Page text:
You could easily duplicate this vivid succulent garden at Weidner’s nursery in Encinitas, CA. It’s a three-dimensional showcase of succulents superbly suited to mild, frost-free regions.*

Most of the plants in this display garden are readily available, and all are in my book, Designing with Succulents.

I do wonder, though, if visitors who exclaim over the garden are aware of important aspects of it that are not obvious. You might not notice, for example, the way the grade varies. For one thing, a garden that’s pancake-flat is not as interesting or natural-looking. Also, creating berms by bringing in good soil is both smart and practical. Simply mound it atop existing hard-packed, nutrient-deficient dirt. You’ll find digging and planting much easier, and roots will thank you.

The long, narrow garden began when Laura Eubanks of Design for Serenity came to Weidner’s to do a succulent planting-and-design demo. The result inspired the nursery’s on-staff succulent expert Sabine Hildebrand to continue the garden from the entrance to the corner—a distance of about 50 feet.

The dry creek, slightly below grade and flanked by planted mounds, meanders instead of being ramrod-straight, and—as shown in my video—it connects with a culvert that gives it a “reason” to be there.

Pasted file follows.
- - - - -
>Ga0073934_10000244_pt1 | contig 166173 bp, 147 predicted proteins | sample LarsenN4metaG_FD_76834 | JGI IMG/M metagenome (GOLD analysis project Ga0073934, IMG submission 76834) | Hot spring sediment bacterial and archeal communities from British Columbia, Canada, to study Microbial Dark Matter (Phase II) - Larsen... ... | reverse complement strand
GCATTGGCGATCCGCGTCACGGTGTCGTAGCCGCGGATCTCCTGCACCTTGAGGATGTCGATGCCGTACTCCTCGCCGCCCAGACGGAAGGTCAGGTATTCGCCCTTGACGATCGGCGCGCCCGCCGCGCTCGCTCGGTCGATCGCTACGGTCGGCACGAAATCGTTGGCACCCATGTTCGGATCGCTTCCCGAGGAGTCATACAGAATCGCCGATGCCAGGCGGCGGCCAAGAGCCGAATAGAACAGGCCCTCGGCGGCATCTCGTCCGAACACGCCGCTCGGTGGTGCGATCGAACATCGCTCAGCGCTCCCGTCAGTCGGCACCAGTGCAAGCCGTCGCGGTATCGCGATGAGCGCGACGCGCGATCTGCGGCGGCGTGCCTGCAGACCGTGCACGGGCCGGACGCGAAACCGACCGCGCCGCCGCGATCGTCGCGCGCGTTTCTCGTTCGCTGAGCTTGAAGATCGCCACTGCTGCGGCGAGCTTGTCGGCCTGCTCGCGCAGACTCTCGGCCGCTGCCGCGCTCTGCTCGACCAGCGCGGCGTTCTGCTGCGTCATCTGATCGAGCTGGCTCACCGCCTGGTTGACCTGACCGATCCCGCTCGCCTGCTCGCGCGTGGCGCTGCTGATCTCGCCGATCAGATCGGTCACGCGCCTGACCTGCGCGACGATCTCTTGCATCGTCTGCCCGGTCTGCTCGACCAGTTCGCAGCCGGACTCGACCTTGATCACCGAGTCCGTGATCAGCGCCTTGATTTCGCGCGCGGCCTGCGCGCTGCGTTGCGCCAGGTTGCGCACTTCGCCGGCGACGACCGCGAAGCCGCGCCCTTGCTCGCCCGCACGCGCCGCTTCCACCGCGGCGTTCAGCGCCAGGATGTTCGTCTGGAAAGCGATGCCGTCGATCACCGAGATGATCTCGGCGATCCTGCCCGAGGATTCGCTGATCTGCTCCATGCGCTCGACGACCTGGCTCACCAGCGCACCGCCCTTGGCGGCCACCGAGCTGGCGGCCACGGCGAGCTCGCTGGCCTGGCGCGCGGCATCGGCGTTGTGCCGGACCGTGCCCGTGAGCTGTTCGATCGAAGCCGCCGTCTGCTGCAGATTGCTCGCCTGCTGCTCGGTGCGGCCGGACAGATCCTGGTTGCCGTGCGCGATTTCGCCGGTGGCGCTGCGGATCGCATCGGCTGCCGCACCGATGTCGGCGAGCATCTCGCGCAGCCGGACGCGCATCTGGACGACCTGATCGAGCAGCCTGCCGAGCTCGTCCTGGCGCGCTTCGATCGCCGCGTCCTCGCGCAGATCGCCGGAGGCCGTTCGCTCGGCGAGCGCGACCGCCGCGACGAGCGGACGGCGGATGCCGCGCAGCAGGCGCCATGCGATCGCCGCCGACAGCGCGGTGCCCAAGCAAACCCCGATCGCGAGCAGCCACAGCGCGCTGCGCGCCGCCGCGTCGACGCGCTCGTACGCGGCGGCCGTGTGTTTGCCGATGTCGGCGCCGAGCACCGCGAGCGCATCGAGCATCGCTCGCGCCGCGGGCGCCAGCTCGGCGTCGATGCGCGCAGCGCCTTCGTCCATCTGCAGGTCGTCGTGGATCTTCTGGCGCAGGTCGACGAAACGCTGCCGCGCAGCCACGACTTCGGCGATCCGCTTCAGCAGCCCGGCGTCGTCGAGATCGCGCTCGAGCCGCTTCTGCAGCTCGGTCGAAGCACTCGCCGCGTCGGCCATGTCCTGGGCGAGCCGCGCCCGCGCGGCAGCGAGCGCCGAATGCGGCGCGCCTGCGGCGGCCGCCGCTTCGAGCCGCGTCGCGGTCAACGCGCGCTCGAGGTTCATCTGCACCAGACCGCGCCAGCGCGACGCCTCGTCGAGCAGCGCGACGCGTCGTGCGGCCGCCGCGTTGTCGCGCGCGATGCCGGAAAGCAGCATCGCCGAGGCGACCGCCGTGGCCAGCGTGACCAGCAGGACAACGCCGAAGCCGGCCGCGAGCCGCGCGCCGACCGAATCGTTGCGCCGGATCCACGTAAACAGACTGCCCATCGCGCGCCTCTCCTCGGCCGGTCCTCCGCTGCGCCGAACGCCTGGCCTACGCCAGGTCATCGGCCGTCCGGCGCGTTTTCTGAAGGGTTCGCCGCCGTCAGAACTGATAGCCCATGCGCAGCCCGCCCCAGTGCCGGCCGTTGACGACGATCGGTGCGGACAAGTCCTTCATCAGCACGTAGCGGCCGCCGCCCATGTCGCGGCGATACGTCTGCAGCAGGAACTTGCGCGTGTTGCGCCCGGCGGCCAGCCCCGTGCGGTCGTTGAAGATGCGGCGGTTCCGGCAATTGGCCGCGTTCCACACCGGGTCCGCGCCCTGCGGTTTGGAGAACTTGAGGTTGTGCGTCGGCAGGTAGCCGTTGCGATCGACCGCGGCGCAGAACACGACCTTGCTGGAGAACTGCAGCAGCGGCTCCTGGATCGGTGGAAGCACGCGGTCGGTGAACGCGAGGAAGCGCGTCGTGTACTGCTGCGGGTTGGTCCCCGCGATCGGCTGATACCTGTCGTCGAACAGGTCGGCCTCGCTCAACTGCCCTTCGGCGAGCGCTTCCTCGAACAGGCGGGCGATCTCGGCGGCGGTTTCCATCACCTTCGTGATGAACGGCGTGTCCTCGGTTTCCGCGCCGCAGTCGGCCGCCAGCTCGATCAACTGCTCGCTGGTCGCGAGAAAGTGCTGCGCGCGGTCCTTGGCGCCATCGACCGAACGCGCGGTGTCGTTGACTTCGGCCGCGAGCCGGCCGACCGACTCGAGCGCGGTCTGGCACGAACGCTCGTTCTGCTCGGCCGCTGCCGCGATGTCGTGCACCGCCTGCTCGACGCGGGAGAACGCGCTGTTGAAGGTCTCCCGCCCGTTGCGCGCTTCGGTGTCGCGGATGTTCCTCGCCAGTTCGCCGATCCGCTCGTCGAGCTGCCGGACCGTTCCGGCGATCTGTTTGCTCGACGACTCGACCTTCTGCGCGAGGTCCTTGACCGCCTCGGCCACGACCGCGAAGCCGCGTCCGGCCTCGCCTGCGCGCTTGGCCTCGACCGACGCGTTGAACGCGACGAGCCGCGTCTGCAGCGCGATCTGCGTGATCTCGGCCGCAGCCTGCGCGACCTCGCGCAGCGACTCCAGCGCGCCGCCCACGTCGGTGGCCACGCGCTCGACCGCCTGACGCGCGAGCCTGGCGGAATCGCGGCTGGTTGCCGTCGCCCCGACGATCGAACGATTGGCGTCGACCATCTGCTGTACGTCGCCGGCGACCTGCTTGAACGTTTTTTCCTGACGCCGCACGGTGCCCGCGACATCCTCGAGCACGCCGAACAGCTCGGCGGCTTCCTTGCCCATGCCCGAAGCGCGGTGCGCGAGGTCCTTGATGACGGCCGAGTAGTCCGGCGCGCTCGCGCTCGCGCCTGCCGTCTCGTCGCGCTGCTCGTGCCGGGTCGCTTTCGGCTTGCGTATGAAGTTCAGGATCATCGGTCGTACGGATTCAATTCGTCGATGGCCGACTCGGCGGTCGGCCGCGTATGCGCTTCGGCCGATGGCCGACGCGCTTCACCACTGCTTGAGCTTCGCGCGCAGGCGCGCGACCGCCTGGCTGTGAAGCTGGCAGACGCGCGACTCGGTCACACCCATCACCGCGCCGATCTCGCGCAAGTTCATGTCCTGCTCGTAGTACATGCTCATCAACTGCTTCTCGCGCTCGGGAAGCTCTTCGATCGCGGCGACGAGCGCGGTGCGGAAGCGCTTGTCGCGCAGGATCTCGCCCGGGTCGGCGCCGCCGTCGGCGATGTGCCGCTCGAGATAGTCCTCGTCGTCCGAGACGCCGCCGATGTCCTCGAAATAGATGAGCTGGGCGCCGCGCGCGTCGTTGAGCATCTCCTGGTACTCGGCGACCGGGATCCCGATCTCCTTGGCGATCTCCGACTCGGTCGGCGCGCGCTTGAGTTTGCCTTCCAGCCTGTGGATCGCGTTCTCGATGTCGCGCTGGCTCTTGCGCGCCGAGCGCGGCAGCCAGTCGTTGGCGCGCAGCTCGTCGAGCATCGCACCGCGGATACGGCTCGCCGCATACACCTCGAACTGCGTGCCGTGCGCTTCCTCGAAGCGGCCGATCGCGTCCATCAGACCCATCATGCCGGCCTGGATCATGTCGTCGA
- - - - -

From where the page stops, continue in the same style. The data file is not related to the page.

Swaths of crushed lava rock fill gaps, help keep weed seeds from germinating, hold moisture in the soil, and make plants easy to access for pruning and deadheading.

My recently released YouTube video takes you on a narrated, four-minute tour of Weidner’s Colorful Succulent Garden. In it, I’ve ID’d all the plants. Find the same labeled images, learn more about the garden, and leave any comments (which are most welcome!) on the related post on my website.

Have fun borrowing ideas from this colorful, easy-care garden. I’d love to see what you come up with!
*If you’re in a more challenging climate, find helpful info on my website and watch my YouTube channel playlist: Cold Hardy Succulents and Design Ideas.

POST CREDIT:  Debra Lee Baldwin /